Parade held as regiment is awarded freedom of town
- Credit: Archant
The freedom of St Ives has been granted to the RAF Wyton-based 42 Engineer Regiment (Geographic) after a huge parade and march past.
Thousands of spectators came to watch the troops march on a circuit of the town centre before the freedom scroll was presented to them on Armed Forces Day (Saturday).
There was also a presentation of ceremonial swords - with the one handed over by the engineers being kept at the town hall.
Town clerk Alison Benfield said: “It went fantastically well. It was just a brilliant day all the way around.
“The march went really well and there were no problems.”
Mrs Benfield said thousands of people came in to the town to watch the ceremony and she thanked everyone who had taken part as well as those who faced disruption while the event was taking place.
Mayor, Councillor Tim Drye said: “It is our privilege to award the freedom of the town to such an historic regiment.”
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Freedom of the town was awarded by the town council and enables the regiment, part of the Royal Engineers, to parade through the town centre.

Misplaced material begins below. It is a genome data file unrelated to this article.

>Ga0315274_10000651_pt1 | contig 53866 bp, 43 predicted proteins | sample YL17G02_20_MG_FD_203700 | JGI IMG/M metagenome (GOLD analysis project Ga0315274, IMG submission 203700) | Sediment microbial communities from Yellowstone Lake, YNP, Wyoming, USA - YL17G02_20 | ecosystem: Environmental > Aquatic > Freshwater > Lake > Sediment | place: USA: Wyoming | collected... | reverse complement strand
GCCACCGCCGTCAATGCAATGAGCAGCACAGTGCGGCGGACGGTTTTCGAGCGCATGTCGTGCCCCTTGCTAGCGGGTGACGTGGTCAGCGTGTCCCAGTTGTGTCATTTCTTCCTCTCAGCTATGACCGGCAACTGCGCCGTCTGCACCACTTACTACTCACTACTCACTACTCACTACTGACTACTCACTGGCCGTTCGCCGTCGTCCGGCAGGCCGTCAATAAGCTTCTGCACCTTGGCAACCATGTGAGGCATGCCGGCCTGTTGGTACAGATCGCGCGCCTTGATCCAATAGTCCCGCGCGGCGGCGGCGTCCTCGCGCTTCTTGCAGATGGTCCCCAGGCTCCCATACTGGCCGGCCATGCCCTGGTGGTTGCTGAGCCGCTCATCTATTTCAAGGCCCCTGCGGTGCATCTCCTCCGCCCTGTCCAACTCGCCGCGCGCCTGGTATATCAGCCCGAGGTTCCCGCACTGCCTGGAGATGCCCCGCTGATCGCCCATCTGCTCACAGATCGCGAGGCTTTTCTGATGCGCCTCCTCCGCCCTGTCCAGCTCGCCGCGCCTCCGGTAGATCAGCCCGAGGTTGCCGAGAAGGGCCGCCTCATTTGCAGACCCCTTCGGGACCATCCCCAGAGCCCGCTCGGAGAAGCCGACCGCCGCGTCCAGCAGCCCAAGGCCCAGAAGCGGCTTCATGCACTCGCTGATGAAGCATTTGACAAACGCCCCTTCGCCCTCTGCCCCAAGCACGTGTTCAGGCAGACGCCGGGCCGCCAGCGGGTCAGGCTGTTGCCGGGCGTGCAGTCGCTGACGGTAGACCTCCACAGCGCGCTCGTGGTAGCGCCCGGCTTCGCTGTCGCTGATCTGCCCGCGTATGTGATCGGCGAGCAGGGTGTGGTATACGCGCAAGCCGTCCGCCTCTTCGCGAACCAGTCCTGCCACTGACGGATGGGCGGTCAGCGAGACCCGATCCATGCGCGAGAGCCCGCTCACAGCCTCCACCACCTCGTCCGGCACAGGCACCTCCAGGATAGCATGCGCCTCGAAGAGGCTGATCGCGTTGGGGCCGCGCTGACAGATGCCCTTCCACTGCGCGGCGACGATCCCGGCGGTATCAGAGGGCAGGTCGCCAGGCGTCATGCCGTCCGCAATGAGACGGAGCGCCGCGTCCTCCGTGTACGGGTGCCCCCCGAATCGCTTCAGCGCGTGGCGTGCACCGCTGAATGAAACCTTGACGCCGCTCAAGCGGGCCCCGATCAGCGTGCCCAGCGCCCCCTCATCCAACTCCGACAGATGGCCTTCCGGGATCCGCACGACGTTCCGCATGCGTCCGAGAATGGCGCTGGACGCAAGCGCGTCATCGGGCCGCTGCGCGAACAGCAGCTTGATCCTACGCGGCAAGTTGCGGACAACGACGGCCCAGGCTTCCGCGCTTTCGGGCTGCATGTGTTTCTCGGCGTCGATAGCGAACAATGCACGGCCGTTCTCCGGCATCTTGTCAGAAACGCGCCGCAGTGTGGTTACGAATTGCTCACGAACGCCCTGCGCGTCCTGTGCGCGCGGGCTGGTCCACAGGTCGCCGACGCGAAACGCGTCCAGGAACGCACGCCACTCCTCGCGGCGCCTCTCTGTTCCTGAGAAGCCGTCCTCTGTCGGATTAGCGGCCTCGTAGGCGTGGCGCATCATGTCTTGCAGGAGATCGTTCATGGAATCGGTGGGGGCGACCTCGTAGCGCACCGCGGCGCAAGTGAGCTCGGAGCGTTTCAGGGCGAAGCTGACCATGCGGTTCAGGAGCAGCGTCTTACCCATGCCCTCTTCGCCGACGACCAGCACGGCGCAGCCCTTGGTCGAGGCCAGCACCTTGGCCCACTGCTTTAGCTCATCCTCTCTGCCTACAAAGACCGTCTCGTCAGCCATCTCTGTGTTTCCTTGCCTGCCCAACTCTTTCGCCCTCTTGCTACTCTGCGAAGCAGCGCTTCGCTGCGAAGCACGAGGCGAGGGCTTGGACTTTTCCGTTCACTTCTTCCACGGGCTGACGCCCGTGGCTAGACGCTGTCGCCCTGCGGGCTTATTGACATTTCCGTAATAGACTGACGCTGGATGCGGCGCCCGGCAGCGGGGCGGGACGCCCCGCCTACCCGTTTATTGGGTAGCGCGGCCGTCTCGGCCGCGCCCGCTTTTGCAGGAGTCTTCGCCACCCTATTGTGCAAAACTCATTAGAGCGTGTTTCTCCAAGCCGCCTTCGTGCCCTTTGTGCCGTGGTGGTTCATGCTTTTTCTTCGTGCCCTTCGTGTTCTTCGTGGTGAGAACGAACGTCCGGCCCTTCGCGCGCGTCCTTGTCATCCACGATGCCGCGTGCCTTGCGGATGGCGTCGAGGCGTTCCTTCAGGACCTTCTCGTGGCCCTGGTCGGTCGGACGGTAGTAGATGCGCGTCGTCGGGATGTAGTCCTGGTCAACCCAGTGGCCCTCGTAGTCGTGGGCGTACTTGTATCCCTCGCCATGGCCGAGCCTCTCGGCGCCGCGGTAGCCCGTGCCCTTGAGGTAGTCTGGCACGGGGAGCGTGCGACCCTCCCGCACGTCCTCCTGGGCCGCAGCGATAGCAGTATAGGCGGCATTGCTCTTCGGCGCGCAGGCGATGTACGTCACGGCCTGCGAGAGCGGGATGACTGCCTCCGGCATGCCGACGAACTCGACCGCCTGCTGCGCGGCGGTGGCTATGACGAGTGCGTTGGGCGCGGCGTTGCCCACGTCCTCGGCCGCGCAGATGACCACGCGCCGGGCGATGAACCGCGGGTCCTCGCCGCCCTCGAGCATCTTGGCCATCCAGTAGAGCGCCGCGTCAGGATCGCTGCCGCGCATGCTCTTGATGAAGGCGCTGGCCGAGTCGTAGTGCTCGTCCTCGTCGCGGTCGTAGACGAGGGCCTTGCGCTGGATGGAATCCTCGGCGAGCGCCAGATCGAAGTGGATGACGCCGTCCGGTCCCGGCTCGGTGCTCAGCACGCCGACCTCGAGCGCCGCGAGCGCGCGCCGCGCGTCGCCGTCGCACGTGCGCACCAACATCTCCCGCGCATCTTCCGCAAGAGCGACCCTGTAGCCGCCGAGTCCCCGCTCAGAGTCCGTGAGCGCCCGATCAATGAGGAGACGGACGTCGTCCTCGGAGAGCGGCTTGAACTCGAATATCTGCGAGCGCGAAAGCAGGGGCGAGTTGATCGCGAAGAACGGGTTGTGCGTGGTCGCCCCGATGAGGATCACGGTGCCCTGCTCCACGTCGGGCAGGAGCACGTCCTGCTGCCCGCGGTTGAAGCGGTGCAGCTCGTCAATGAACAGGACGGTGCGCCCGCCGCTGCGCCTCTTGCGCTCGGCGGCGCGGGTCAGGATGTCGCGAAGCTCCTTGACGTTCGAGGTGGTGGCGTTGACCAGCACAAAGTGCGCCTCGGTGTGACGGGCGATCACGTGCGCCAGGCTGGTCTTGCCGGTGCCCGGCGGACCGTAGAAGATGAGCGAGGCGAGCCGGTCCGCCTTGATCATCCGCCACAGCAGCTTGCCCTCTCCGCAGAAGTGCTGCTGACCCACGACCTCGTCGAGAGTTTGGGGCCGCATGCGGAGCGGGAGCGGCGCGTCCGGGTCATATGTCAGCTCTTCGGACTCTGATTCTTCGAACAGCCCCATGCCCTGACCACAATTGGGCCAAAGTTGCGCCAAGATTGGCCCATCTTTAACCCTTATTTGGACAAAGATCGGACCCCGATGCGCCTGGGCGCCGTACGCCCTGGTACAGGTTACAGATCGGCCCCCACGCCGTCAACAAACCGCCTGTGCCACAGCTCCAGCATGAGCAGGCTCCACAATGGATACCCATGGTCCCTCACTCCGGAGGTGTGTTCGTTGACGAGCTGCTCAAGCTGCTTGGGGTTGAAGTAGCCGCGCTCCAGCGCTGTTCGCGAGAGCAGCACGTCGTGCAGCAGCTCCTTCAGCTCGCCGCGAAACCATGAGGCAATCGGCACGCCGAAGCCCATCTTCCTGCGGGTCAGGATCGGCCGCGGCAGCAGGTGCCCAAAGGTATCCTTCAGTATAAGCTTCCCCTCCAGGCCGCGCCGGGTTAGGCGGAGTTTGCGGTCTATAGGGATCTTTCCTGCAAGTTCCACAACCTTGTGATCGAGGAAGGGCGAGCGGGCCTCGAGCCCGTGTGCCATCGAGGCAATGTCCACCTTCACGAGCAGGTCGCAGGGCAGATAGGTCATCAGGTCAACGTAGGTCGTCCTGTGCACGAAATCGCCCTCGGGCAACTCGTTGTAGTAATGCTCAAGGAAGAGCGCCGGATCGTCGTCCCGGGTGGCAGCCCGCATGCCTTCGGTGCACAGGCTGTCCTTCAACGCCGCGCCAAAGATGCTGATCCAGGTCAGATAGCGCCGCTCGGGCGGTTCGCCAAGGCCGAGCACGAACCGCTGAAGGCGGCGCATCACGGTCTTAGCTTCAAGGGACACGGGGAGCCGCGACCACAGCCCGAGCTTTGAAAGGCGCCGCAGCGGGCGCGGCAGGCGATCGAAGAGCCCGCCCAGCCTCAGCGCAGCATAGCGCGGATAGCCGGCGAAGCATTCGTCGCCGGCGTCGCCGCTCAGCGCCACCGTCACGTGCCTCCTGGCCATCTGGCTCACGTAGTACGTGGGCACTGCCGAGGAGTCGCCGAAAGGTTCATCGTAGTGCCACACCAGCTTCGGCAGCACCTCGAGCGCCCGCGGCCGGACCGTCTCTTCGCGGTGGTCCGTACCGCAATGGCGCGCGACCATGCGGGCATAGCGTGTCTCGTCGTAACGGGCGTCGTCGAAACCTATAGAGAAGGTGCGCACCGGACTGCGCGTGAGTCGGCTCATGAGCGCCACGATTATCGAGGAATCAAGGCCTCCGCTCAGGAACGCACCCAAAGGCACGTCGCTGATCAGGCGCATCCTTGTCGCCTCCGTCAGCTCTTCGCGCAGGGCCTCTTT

The ceremony helped mark longstanding links between the town and the armed forces based at nearby RAF Wyton.
Celebrations to mark Armed Forces Day took place during the day, with entertainment by the Candy Girls and the Rocking Ukuleles, together with service-related charities raising awareness of the support they provide to troops both past and present.
In the afternoon there was a chance to visit the 42 Engineer base at Wyton where they put on a family day with displays and demonstrations of their work.
42 Engineer Regiment moved to RAF Wyton in 2014 when it became part of the Joint Forces Intelligence Group.
Its roots go back to just after the Second World War to provide geographic services to the forces, a role which now includes geospatial intelligence.
RAF Wyton, on the edge of St Ives, has links to the RAF going back to the First World War. In the Second World War it was a bomber station and part of the Pathfinder Force.
After the war it had a reconnaissance role and was the home of the Canberra aircraft for many years. It is now a Joint Forces Command station which includes the Joint Forces Intelligence Group and the National Centre for Geospatial Intelligence.